During the last weekend I attended FOSDEM in Brussels along with about 4000 other Free and Open Source software geeks/hackers. It was great fun with lots of nice beer and chocolate, I even managed to attend some interesting talks!
Particularly worth mentioning, I went to two talks on CMake, the first was by Bill Hoffman and was mostly an introduction to the possibilities the system provides. The second was "CMake: News and Secrets" by Alexander Neundorf who is a KDE developer. KDE are probably the biggest user of cmake and this talk covered a lot of the new features which will be available in CMake version 2.6, which is due out any day now. The new version will really be a huge improvement and provides many features which could be useful in making the buildtools project truly successful. The best bit was that after the talk I collared Bill Hoffman to ask how I could get hold of a copy of the "Mastering CMake" book since it has been out of print for ages. He immediately proceeded to give me a copy of the new edition, which is updated to cover version 2.6, hot off the presses all the way from South America!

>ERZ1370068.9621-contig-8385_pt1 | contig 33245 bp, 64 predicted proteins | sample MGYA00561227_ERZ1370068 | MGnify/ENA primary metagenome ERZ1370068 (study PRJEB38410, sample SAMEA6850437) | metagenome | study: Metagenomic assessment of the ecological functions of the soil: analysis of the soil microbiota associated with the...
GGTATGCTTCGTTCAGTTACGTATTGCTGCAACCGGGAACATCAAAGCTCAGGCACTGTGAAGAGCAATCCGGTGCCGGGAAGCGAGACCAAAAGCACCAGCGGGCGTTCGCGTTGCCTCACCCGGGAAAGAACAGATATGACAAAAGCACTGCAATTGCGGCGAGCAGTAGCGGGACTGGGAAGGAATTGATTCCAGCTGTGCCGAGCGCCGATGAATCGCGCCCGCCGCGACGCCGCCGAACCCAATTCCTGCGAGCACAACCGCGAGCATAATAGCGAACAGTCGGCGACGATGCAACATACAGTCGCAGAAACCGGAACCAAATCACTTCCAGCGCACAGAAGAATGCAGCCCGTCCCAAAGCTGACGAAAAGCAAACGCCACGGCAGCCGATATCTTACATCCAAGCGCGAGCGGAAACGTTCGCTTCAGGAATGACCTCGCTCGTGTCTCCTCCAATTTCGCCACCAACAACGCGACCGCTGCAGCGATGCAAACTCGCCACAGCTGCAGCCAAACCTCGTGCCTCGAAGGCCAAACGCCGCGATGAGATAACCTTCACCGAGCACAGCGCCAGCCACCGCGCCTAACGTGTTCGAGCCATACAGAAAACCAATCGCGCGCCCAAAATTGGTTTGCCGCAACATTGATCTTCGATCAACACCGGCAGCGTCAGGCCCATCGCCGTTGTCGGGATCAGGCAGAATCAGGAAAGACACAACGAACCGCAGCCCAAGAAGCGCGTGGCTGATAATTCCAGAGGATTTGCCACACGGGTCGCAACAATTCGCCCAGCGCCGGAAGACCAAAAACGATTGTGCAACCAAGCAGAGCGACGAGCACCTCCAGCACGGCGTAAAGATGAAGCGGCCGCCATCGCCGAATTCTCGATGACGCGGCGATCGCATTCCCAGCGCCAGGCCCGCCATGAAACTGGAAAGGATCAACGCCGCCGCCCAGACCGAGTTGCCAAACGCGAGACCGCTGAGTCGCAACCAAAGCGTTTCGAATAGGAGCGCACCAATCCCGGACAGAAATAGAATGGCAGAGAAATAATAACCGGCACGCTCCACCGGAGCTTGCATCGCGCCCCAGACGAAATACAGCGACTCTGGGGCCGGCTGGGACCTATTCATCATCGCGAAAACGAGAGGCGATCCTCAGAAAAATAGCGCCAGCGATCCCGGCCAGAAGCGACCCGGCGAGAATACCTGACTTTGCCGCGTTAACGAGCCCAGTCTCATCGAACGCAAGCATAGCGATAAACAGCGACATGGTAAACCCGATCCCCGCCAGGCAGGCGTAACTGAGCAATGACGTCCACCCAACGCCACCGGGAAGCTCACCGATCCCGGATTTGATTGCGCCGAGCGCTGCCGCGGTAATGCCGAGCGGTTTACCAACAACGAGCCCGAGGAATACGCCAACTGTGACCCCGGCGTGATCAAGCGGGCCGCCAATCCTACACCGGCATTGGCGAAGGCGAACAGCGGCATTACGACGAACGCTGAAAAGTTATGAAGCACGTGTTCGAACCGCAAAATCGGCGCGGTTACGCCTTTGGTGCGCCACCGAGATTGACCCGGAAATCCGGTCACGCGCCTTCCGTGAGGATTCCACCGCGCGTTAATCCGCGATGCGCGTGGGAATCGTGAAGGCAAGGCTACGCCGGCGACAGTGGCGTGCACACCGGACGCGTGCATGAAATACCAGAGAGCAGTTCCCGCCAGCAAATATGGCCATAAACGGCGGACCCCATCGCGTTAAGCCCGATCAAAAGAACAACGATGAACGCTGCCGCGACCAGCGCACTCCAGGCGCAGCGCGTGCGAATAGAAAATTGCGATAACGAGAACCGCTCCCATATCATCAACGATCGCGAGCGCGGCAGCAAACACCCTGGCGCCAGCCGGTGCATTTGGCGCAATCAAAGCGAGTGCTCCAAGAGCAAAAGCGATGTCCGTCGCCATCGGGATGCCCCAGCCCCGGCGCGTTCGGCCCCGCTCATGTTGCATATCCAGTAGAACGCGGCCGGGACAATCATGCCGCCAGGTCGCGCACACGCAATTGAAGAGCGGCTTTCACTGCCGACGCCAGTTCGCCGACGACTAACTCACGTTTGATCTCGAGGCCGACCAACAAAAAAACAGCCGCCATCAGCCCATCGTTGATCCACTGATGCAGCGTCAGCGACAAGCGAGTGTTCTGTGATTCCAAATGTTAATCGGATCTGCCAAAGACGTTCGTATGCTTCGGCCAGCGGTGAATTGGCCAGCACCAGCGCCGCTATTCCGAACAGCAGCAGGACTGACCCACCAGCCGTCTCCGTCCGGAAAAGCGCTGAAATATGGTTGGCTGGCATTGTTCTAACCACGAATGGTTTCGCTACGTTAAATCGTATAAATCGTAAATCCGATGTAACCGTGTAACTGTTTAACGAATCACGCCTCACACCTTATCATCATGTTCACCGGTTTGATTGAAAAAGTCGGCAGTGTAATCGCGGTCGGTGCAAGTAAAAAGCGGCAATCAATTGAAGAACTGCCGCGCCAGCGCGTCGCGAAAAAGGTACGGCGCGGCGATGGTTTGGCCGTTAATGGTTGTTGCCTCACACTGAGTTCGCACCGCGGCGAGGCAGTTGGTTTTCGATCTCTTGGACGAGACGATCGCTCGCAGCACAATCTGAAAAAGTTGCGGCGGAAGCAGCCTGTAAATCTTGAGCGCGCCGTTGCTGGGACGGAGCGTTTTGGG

Other talks I attended include one on Perl6, given by Patrick Michaud who is one of the lead developers of Perl6 and Parrot (which is the VM upon which Perl6 will run). The perl6 talk did not include much that was, for me, revelatory. It is pretty clear that development and maintenance of Perl5 is going to continue pretty much indefinitely and that Perl6 is going to be a completely new language. I did get the feeling from the talk though that the project has hit a critical point at which the rate of development is now accelerating rapidly. When they say that there should be something usable at the end of this year I actually felt, for the first time, that this is more than just them being over-hopeful. I am a little wary about recommending Perl6 to anyone yet as I feel that the huge number of ways to achieve the same thing in the new language are going to lead to great difficulties when developers want to read, understand and modify each others code. Any large-scale multi-developer project is going to require strict coding guidelines and a great deal of self-control from the developers to avoid complete confusion and incomprehensibility. That said there are clearly some huge improvements in the language, it is definitely much more consistent, a lot more powerful in terms of working with basic data structures such as lists and the object-oriented programming support is light years ahead of that provided in Perl5. Given my usage of Moose I am getting a feel for the new approach and I think I can say that it will work very nicely.